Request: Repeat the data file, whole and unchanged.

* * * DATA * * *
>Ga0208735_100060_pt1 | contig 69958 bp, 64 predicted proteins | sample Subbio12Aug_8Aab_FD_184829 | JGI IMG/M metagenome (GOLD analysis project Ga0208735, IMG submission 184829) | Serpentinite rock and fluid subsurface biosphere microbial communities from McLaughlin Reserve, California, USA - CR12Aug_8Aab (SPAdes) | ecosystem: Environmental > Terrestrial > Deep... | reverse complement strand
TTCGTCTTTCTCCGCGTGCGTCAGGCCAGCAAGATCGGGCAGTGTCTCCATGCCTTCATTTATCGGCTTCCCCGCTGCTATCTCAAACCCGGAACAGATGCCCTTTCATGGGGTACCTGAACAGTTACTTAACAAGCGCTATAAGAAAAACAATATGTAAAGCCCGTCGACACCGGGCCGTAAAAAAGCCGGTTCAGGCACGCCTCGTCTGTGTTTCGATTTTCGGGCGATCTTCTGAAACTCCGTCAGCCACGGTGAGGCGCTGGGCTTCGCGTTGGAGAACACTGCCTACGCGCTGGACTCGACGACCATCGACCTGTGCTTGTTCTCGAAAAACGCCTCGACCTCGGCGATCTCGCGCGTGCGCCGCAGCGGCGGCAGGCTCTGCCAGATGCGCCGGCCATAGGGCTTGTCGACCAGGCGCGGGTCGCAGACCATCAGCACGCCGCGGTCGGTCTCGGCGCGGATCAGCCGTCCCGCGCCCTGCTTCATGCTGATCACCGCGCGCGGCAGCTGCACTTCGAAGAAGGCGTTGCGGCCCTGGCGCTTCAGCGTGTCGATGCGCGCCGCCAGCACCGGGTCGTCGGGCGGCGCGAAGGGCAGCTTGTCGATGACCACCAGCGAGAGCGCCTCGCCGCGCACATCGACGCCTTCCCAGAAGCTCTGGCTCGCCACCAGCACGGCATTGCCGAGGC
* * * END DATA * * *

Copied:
>Ga0208735_100060_pt1 | contig 69958 bp, 64 predicted proteins | sample Subbio12Aug_8Aab_FD_184829 | JGI IMG/M metagenome (GOLD analysis project Ga0208735, IMG submission 184829) | Serpentinite rock and fluid subsurface biosphere microbial communities from McLaughlin Reserve, California, USA - CR12Aug_8Aab (SPAdes) | ecosystem: Environmental > Terrestrial > Deep... | reverse complement strand
TTCGTCTTTCTCCGCGTGCGTCAGGCCAGCAAGATCGGGCAGTGTCTCCATGCCTTCATTTATCGGCTTCCCCGCTGCTATCTCAAACCCGGAACAGATGCCCTTTCATGGGGTACCTGAACAGTTACTTAACAAGCGCTATAAGAAAAACAATATGTAAAGCCCGTCGACACCGGGCCGTAAAAAAGCCGGTTCAGGCACGCCTCGTCTGTGTTTCGATTTTCGGGCGATCTTCTGAAACTCCGTCAGCCACGGTGAGGCGCTGGGCTTCGCGTTGGAGAACACTGCCTACGCGCTGGACTCGACGACCATCGACCTGTGCTTGTTCTCGAAAAACGCCTCGACCTCGGCGATCTCGCGCGTGCGCCGCAGCGGCGGCAGGCTCTGCCAGATGCGCCGGCCATAGGGCTTGTCGACCAGGCGCGGGTCGCAGACCATCAGCACGCCGCGGTCGGTCTCGGCGCGGATCAGCCGTCCCGCGCCCTGCTTCATGCTGATCACCGCGCGCGGCAGCTGCACTTCGAAGAAGGCGTTGCGGCCCTGGCGCTTCAGCGTGTCGATGCGCGCCGCCAGCACCGGGTCGTCGGGCGGCGCGAAGGGCAGCTTGTCGATGACCACCAGCGAGAGCGCCTCGCCGCGCACATCGACGCCTTCCCAGAAGCTCTGGCTCGCCACCAGCACGGCATTGCCGAGGC